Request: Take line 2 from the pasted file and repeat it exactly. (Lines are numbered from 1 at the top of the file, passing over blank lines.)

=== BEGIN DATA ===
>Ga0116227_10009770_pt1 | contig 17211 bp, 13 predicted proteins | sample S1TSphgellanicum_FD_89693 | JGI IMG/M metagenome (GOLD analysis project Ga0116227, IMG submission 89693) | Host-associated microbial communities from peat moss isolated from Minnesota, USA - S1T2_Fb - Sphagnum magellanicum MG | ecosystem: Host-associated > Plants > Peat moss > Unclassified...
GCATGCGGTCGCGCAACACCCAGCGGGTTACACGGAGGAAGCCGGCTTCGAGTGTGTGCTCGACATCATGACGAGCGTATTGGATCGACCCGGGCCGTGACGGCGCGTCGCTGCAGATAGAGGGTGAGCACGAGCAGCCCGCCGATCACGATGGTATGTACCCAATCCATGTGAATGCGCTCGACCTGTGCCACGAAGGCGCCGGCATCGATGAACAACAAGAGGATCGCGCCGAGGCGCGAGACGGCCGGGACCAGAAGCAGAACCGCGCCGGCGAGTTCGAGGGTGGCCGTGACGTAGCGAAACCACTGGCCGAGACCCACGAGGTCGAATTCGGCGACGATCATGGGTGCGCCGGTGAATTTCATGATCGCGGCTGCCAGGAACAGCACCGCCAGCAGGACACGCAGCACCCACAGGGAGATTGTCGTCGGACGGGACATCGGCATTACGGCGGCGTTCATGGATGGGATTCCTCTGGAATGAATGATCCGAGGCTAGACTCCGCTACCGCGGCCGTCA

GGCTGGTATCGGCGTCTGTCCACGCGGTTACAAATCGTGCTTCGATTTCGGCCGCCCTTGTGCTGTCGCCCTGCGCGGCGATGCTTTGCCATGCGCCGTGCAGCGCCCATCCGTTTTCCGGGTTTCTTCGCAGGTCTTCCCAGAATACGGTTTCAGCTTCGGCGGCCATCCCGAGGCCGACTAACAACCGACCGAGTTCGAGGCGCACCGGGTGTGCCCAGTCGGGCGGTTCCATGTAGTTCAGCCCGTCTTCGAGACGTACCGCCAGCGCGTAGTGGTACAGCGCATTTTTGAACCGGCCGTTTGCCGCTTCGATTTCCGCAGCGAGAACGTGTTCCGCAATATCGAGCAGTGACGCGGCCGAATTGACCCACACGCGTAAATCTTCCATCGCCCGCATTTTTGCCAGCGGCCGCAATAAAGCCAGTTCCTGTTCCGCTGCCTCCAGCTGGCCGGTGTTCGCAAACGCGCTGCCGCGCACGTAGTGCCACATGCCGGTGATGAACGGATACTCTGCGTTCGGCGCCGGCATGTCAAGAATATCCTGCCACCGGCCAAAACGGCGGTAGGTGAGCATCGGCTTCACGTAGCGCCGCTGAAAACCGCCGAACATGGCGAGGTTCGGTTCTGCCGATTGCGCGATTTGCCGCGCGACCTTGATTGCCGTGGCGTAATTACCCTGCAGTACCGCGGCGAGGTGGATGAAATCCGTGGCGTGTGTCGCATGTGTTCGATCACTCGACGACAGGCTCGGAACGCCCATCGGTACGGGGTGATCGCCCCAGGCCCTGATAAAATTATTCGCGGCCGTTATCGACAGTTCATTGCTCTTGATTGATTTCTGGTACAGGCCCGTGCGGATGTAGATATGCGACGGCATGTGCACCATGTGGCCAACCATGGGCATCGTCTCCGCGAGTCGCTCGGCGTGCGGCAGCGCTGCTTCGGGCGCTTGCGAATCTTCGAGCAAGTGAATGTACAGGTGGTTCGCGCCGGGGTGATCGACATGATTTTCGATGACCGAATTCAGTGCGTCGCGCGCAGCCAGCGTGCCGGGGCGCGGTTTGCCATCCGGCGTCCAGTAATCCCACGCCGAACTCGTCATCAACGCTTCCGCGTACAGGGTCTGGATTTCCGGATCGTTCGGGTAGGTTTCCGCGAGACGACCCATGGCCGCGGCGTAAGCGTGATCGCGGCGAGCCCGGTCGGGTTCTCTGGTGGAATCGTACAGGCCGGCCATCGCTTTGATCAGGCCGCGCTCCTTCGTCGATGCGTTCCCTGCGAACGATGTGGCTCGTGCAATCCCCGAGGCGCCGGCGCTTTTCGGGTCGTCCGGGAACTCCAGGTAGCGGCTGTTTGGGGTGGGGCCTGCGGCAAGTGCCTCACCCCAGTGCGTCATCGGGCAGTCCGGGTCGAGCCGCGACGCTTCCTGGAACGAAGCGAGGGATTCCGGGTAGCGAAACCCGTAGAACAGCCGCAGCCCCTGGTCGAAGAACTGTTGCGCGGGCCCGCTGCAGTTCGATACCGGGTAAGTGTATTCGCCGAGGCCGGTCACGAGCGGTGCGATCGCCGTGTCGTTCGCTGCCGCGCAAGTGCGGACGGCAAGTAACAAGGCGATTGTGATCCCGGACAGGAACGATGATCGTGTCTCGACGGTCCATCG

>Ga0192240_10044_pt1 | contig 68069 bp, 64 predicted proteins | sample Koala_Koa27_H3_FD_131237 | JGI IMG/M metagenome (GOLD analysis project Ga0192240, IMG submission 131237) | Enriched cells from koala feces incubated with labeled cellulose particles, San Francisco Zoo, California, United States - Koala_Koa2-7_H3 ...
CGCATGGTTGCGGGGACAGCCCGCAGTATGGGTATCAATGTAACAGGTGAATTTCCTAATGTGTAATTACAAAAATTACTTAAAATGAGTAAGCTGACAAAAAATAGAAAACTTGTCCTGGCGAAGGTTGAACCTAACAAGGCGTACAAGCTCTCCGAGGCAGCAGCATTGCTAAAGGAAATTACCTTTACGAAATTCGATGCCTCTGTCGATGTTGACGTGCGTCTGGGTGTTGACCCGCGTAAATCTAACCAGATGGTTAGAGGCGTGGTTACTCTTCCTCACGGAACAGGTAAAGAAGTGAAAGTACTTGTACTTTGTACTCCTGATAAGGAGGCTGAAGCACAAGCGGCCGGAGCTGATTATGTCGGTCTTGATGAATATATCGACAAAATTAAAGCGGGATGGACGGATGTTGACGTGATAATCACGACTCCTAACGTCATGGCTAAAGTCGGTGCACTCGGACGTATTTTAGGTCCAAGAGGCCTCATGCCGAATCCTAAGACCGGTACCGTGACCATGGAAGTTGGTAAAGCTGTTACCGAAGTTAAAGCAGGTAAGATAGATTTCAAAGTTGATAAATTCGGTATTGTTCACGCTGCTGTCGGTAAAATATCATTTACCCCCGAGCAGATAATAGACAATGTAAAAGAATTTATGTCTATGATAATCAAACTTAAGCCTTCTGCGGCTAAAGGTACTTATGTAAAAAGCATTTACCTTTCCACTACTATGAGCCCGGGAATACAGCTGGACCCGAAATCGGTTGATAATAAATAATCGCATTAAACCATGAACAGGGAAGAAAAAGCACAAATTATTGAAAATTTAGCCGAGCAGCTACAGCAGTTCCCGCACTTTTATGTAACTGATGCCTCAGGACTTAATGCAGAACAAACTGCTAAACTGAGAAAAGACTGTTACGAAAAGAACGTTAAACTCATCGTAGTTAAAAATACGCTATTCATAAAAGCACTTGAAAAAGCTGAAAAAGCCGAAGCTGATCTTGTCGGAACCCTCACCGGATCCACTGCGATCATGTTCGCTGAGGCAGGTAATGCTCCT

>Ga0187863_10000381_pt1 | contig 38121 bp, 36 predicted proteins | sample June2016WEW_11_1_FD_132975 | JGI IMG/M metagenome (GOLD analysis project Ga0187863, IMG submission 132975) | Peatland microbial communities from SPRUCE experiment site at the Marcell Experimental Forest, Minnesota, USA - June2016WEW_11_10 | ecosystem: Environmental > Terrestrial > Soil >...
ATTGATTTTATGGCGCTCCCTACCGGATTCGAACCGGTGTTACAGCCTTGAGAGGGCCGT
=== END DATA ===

GCATGCGGTCGCGCAACACCCAGCGGGTTACACGGAGGAAGCCGGCTTCGAGTGTGTGCTCGACATCATGACGAGCGTATTGGATCGACCCGGGCCGTGACGGCGCGTCGCTGCAGATAGAGGGTGAGCACGAGCAGCCCGCCGATCACGATGGTATGTACCCAATCCATGTGAATGCGCTCGACCTGTGCCACGAAGGCGCCGGCATCGATGAACAACAAGAGGATCGCGCCGAGGCGCGAGACGGCCGGGACCAGAAGCAGAACCGCGCCGGCGAGTTCGAGGGTGGCCGTGACGTAGCGAAACCACTGGCCGAGACCCACGAGGTCGAATTCGGCGACGATCATGGGTGCGCCGGTGAATTTCATGATCGCGGCTGCCAGGAACAGCACCGCCAGCAGGACACGCAGCACCCACAGGGAGATTGTCGTCGGACGGGACATCGGCATTACGGCGGCGTTCATGGATGGGATTCCTCTGGAATGAATGATCCGAGGCTAGACTCCGCTACCGCGGCCGTCA